Loss of faith? See, I told you the devil was at work.

It was bad. Real bad. Bad to the point where the word 'bad' had to take on a much heavier definition to justify how terrible it was. The popularity resurgence of playing jacks in 1986 was a direct result of kids being afraid of buying more games this awful.

The general idea was that the M.U.S.C.L.E. characters engaged in tag team wrestling matches on the road to gold. It had been done before, but that's not why people hate it so much. There's no fun, bad graphics, bad sound, bad controls, bad everything. There were eight characters to choose from, with only some of them actually based on the toys.

The moves were pretty basic, even by the era's standards. I hope you like the suplex move, because you'll see a lot of it. I hope you like jumping atop your opponents, because that's pretty much the only thing you can do besides supplexing them. I hope you like learning how to experience frustration with grace, because you'll need to if you don't want to throw the Nintendo against a wall.

I think, in truth, the game only masqueraded as a wrestling match. It seems more like you're controlling a bunch of clumsy janitors who randomly knock each over other while mopping the blood of real wrestlers off the mat. On the plus side, there was a mysterious figure who occasionally showed up outside of the ring to throw power pellets in - once you got those, your character could utilize his special move. Of course, the player who gets the power pellet immediately wins the match. All you had to do was stand closer to the top of the screen than your opponent. That's all it took to win. What a terrific game!!

Okay, it's not that easy. It's only like that when you're playing the two-player version. In the one-player version, it's you against the computer. The computer never loses. What a terrific game X2!!!

It's only worth noting for me because it's got eight colorful M.U.S.C.L.E. characters. Not surprisingly, the designers felt that none of them needed names. But, according to the one and only M.U.S.C.L.E. Nintendo Game F.A.Q. I found, they did indeed have names and distinct personalities. I'm a little skeptical, but it's enough for me to go on to create the point of this article: the M.U.S.C.L.E video game character database!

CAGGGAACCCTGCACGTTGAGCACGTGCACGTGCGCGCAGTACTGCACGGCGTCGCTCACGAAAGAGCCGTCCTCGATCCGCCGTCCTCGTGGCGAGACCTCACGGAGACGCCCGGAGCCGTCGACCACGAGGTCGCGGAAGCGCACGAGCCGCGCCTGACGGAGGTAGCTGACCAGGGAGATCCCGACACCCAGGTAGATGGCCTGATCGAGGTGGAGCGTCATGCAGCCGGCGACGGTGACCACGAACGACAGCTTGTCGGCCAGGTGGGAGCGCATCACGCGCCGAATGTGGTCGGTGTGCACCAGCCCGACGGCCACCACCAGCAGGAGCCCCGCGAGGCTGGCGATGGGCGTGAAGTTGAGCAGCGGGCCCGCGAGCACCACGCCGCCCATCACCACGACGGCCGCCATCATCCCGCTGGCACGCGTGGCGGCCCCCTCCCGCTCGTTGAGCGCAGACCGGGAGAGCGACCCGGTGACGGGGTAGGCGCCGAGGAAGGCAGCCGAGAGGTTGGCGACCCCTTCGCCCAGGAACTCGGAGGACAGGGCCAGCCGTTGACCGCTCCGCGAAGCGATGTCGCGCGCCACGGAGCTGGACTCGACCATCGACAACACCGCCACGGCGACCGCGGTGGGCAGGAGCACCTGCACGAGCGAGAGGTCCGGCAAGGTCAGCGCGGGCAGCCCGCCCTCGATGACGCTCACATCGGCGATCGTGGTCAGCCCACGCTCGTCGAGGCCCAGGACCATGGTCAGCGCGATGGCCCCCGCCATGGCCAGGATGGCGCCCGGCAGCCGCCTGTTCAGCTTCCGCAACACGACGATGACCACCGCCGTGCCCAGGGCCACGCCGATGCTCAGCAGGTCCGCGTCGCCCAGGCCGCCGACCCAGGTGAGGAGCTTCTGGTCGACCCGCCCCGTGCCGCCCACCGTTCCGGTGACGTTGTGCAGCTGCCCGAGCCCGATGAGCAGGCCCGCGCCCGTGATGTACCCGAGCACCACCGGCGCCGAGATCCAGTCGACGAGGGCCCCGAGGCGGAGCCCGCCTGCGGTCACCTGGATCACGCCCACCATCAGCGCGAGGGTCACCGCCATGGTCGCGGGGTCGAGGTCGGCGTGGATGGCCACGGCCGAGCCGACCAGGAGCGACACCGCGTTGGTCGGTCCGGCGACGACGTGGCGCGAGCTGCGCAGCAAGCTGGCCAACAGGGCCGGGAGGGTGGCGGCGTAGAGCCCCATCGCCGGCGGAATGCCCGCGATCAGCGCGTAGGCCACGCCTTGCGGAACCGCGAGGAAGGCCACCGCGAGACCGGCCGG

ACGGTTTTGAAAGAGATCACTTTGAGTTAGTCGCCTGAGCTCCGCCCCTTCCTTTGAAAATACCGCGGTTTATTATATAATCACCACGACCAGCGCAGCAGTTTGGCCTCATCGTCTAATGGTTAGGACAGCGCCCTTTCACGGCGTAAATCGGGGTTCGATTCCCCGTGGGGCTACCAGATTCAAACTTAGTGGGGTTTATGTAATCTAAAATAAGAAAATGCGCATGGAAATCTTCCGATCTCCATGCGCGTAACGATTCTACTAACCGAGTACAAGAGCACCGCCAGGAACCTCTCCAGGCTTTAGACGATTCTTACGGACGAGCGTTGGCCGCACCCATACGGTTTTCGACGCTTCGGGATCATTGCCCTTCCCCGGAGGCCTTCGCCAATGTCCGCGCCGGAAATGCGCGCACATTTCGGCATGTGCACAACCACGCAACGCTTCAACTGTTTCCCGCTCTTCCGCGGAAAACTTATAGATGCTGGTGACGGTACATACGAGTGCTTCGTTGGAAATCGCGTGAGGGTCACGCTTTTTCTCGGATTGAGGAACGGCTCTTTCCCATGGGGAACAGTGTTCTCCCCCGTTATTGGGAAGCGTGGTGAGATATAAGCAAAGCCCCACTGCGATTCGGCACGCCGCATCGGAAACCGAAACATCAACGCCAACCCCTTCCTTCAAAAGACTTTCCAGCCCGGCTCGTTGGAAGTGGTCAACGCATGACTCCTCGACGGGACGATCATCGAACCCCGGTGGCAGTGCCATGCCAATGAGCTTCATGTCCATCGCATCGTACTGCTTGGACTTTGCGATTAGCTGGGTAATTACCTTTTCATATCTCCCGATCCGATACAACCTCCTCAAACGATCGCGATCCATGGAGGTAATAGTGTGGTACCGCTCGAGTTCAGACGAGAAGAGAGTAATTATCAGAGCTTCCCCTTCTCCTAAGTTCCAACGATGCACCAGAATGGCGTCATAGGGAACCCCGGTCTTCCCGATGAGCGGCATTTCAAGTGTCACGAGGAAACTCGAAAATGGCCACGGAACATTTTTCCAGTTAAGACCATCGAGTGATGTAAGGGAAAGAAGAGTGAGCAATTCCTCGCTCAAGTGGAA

"Red Warrior": The only wrestler in the game who truly resembled one of the toys. Red Warrior took his name very seriously. That's why his underwear is red. It's why his boots are red. It's why he put his lips in a vice for two hours so they'd turn plump and red. He even wears red contacts. My only gripe is that he didn't paint the horn on his head red. I mean, you go through all this trouble to be the reddest pro-wrestler on the could you miss something like that?

Red Warrior's special move is the 'fifty foot piledriver' - he grabs his opponent, jumps so high that he's actually off-screen, and returns to plant the foe's face into the mat. It looks like it hurts. It's probably the best special move in the game, mainly because none of the other special moves grant your character the ability to fly.

"Amazonian Bushman": Mother Nature sends out her best troop to take over the wrestling industry and bring balance to the swamplands. I guess. Aside from the green/brown earthy clothes, Bushman wears a twig in his hair. He never uses it as a weapon, but the option's still there. Though he has the weakest offense in the game, Amazonian Bushman makes up for it with the strangest special move.